Puerto Rico: Strong Support for Land and Agriculture

[All links lead to Spanish language pages, except when otherwise noted.]

Dozens of people gathered in front of La Fortaleza [the governor's mansion] in San Juan on July 11 to demonstrate in support of the lands of the Agricultural Research Station, which belongs to the College of Agricultural Science of the University of Puerto Rico (UPR), as part of the Mayagüez campus. The demonstration, organized by the Coalition in Support of Research Stations and Agricultural Reserves (CODERA) and the Agricultural Rescue Front (FRA), was demanding that the governor, Luis Fortuño, veto the recently approved bill that orders the UPR to transfer, at no cost, around 50 acres of the Agricultural Research Station to the municipality of Gurabo, where it is located.

The lands that the UPR are ordered to transfer to the municipality of Gurabo are considered among the best agricultural lands of Puerto Rico. The first organic farm to be established in the country and certified by the United States Department of Agriculture (USDA) is on the land, where much research is currently being done on the best methods of cultivation and prevention of plagues. In exchange for granting land to the municipality of Gurabo, unsuitable land located in floodplains would be transferred to the Agricultural Research Station. The mayor of Gurabo, Víctor M. Díaz, wants to use the lands of the research station for several infrastructure projects, among them a hospital, a public housing project, and a school.

The demonstration took place in Old San Juan in front of La Fortaleza, the executive mansion of Puerto Rico. Photo by Christopher Torres Lugo. Courtesy of UPR Students Reporting. Used with permission.

United behind the demands of CODERA were various civic organizations, such as the Sierra Club, the General Council of Students of the Río Piedras Campus, and the recently formed Worker's People Party.

Currently, very little of the food that is consumed in Puerto Rico is also produced in the country. More than 85% of the food is imported, which means that the island is in a position of almost total dependence for its food supply. Along with this, it must be added that between 2002 and 2005 Puerto Rico lost 20% of its already scarce agricultural lands. Some experts, like the agriculturist Ián Pagán Roig, have warned of the implications for the country:

Los precios de alimentos han alcanzado picos históricos en los últimos 2 años. Tan reciente como en abril, el Banco Mundial reportó un aumento de 8% de los precios de los alimentos. La crisis alimentaria mundial está causando hambre y estragos en el planeta. Tan solo en la región Sahel en África alrededor de 17 millones de personas están sufriendo de hambruna a causa de la crisis alimentaria desencadenada por los altos precios de los alimentos y el cambio climático, según informa el Banco Mundial. Este panorama pone en especial peligro a Puerto Rico de sufrir de los estragos de la crisis alimentaria si no actuamos y defendemos las tierras agrícolas que quedan y potenciamos la agricultura local. La posibilidad de sufrir hambre en Puerto Rico es real y más probable de lo que todos creemos cuando dependemos de más de un 85% de importaciones del extranjero para nuestro sustento alimentario. No estamos en posición de perder ni una cuerda más de terreno agrícola. Cada espacio protegido para la agricultura representa la seguridad de un plato de comida para nuestro pueblo y las futuras generaciones.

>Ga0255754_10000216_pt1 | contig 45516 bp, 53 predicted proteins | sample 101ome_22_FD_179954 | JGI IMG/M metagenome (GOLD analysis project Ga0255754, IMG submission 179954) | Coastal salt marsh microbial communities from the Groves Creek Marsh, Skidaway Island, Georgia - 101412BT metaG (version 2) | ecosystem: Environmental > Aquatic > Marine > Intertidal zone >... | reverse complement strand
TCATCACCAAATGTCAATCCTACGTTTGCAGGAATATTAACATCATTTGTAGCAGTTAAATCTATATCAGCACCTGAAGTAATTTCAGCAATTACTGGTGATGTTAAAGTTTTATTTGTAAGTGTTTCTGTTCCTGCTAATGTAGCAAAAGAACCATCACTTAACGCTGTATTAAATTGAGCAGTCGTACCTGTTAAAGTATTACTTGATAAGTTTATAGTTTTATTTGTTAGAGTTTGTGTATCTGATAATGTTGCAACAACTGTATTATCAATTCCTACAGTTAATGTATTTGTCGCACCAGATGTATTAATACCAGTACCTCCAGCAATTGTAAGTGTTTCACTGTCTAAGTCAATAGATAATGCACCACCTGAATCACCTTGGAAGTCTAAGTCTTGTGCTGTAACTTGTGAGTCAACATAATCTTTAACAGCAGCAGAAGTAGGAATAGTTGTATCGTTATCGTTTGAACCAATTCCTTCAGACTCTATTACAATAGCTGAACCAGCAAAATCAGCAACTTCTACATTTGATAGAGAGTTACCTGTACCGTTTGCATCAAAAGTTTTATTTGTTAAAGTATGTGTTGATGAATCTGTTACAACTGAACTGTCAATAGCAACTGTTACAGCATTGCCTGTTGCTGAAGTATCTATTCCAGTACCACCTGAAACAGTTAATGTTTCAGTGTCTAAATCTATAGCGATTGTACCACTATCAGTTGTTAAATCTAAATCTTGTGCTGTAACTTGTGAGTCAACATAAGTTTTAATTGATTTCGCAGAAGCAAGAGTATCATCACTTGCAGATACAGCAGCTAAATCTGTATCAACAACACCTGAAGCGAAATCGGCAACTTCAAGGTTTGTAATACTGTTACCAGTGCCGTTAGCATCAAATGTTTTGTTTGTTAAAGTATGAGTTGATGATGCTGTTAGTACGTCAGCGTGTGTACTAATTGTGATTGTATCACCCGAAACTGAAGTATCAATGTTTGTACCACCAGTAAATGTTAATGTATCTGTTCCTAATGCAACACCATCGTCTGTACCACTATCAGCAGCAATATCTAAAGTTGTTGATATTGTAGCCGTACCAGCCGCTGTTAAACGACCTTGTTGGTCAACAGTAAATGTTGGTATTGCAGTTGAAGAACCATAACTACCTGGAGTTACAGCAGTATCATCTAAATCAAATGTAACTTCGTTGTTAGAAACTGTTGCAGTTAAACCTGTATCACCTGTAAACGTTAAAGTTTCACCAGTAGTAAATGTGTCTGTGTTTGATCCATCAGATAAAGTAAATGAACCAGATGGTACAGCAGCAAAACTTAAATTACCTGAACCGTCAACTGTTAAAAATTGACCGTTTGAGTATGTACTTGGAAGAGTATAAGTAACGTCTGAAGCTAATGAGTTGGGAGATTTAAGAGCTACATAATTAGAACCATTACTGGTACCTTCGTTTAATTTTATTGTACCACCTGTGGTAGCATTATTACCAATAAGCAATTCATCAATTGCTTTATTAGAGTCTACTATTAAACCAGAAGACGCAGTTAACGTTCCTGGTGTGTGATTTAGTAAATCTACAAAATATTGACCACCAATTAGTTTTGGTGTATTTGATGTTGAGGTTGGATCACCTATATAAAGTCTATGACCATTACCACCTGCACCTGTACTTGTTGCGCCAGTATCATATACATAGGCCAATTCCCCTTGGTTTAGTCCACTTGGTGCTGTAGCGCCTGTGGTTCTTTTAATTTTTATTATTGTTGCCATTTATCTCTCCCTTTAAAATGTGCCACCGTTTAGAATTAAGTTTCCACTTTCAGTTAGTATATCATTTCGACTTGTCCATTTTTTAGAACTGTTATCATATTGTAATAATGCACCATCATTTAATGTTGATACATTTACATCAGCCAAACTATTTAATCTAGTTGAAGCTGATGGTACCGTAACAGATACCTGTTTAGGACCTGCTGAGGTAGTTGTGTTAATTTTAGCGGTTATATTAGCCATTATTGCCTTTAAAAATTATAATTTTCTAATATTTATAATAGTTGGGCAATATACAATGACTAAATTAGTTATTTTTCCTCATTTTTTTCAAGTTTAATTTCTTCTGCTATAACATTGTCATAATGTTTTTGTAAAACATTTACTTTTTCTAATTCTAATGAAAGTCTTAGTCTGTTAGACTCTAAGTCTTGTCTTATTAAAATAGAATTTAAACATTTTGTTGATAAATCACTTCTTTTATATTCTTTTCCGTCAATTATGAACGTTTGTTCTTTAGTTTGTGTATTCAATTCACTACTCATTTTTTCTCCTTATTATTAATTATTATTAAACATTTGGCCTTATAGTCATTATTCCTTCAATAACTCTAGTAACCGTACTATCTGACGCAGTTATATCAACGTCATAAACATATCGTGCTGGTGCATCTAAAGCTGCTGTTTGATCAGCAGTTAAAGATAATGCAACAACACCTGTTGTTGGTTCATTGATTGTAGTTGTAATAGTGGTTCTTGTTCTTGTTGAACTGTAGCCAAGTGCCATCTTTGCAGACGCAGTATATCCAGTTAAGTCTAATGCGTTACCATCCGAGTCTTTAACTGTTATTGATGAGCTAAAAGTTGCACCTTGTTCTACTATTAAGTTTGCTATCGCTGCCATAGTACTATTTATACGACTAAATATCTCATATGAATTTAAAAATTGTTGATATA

The price of food has reached historic peaks in the last 2 years. As recently as April, the World Bank reported an 8% increase in the price of food. The global food crisis is causing hunger and havoc on the planet. In the Sahara region of Africa alone around 17 million people are suffering from famine because of the food crisis triggered by the high prices of food and climate change, according to the World Bank. This outlook puts Puerto Rico in particular risk of suffering from the devastation of the food crisis if we don't work to defend the agricultural lands that remain and strengthen local agriculture. The possibility of experiencing famine in Puerto Rico is real and more probable than we all believe, when we depend on foreign imports for more than 85% of our food and sustenance. We aren't in a position to lose even an acre more of agricultural land. Each area protected for agriculture represents the security of a plate of food for our people and future generations.

In order to raise awareness about the importance of the lands of the Agricultural Research Station, the Facebook group UPR Students Reporting organized a trip last year to the research station. The magazine Diálogo Digital posted a video of the trip on YouTube:

CODERA and the FRA have started an intensive campaign to prevent the governor from signing into law the land exchange, urging citizens to express their disapproval of the exchange by calling La Fortaleza, sending messages to the Twitter account of the governor, and signing a petition on change.org.

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